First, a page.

Recognize When You Need to Ask for Help

Many people put unnecessary strain on themselves because they feel obligated to get everything done. This mindset can cause feelings of being overwhelmed. As a result, you might act lazy to rebel against your own self. This can obviously trigger a vicious cycle. 

If you feel lazy because you are overwhelmed, it might be time to ask for help. You could ask for help completing the task- or just for emotional support while you get your work done. 

Sometimes, it helps minimize lazy feelings if you have a friend helping you with your task list. If you make the job more fun, you’ll feel more motivated.

Eliminate Distractions 

We live in a society that loves inundating us with constant distractions. From Facebook notifications to email pings to the temptation of watching our favorite Netflix show, resisting such temptation can be downright challenging.

If you want to work on your laziness, you need to decrease your vulnerability to distraction. What steals your time? Scrolling aimlessly through social media? Texting friends? Your family needing your attention?

Identify these triggers and take steps to eliminate or reduce them when you’re working. Consider structuring your time with a method like the Pomodoro technique, which builds in time for appropriate breaks during your work. 

Reward Yourself for Small Successes 

Make sure you take time to be proud of yourself and celebrate victories along the way. Set smaller goals that lead to your larger goal, and reward yourself every time you reach a milestone. 

For example, if you studied for an hour without looking at your phone, allow yourself 5-10 minutes on social media. Rewards don’t need to be expensive or complicated to be effective. They just need to be motivating enough to keep you feeling inspired. 

Some other ways to reward yourself include:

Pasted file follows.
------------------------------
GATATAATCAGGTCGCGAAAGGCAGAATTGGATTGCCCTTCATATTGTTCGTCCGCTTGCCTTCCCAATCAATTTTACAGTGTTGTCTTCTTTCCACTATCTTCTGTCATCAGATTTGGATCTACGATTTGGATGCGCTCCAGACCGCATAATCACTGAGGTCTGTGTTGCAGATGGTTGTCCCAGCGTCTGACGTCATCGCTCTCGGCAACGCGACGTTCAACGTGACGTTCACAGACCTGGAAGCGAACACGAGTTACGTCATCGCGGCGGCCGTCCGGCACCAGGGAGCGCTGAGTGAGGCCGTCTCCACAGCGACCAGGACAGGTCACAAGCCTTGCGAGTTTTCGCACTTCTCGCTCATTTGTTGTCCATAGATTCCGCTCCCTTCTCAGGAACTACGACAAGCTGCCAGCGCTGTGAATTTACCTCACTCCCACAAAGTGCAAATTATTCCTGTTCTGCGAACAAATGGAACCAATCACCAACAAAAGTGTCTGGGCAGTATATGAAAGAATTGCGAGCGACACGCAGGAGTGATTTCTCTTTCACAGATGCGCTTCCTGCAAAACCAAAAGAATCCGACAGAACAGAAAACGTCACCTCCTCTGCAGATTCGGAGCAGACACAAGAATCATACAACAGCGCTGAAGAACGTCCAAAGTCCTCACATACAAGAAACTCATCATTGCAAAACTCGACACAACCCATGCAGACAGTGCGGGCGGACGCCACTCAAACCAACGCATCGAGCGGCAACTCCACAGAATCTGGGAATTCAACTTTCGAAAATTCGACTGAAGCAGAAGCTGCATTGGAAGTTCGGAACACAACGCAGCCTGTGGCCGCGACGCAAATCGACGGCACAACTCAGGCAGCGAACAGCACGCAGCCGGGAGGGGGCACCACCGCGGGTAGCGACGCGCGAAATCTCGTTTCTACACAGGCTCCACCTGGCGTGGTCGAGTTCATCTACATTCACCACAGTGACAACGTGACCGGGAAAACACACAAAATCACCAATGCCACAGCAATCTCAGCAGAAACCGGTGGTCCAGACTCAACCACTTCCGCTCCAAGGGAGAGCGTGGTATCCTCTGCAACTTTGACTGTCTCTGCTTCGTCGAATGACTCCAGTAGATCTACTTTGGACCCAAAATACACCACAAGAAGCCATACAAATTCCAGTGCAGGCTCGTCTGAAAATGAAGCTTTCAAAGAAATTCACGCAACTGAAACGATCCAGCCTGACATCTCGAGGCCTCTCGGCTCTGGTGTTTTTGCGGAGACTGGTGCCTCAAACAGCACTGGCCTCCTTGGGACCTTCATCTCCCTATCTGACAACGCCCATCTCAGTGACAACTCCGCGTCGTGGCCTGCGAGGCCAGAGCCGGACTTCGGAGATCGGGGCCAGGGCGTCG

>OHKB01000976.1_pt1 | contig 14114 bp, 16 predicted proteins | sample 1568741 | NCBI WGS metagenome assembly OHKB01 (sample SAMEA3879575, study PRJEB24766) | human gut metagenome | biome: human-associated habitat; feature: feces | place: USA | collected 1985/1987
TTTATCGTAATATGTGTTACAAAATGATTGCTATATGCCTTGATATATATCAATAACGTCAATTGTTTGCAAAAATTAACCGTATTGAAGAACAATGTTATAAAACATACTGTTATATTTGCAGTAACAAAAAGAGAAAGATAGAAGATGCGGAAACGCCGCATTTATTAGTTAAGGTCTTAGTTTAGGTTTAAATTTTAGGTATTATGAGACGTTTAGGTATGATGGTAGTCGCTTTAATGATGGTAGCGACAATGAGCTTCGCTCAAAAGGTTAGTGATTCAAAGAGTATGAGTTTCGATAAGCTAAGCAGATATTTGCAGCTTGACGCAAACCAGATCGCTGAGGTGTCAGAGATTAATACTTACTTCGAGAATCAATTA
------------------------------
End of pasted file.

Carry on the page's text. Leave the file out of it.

• Going on a short walk.
  • Eating a snack. 
  • Sharing your success with a friend or family member.
  • Giving yourself an afternoon off.

After you reward yourself, keep the momentum up by moving on to your next task.

How Can You Cope if You’re Struggling with Depression?

When struggling with depression, it’s often smart to take things one small step at a time. Reward yourself for reaching milestones and find a supportive community. 

Seek Positive Support

Even though depression can feel like an isolating illness, remember that you are not alone. As mentioned, many people struggle with depression. They know what it’s like to feel scared, sad, and angry. Even if they don’t exactly understand your symptoms, people who love you will want to support you. 

Surround yourself with positive people who understand what you’re going through and help you take care of yourself. Scheduling activities with your social support group can be an effective method of self-care. 

While depression makes it easy to self-isolate, try to reach out to others. This strategy is vital if you know being around other people helps you feel more productive. 

Consistently Plan Activities That Make You Feel Good

Make a list of activities that make you happy. Keep this list in an easily accessible location, like in a note on your phone or in your car. Refer to this list when you need an energy boost. 

Make an effort to schedule time to do at least one of these things every day. It could be something small, like cooking your favorite meal or enjoying a warm bath. Pay attention to the things that don’t drain your energy too much and try to repeat those activities often.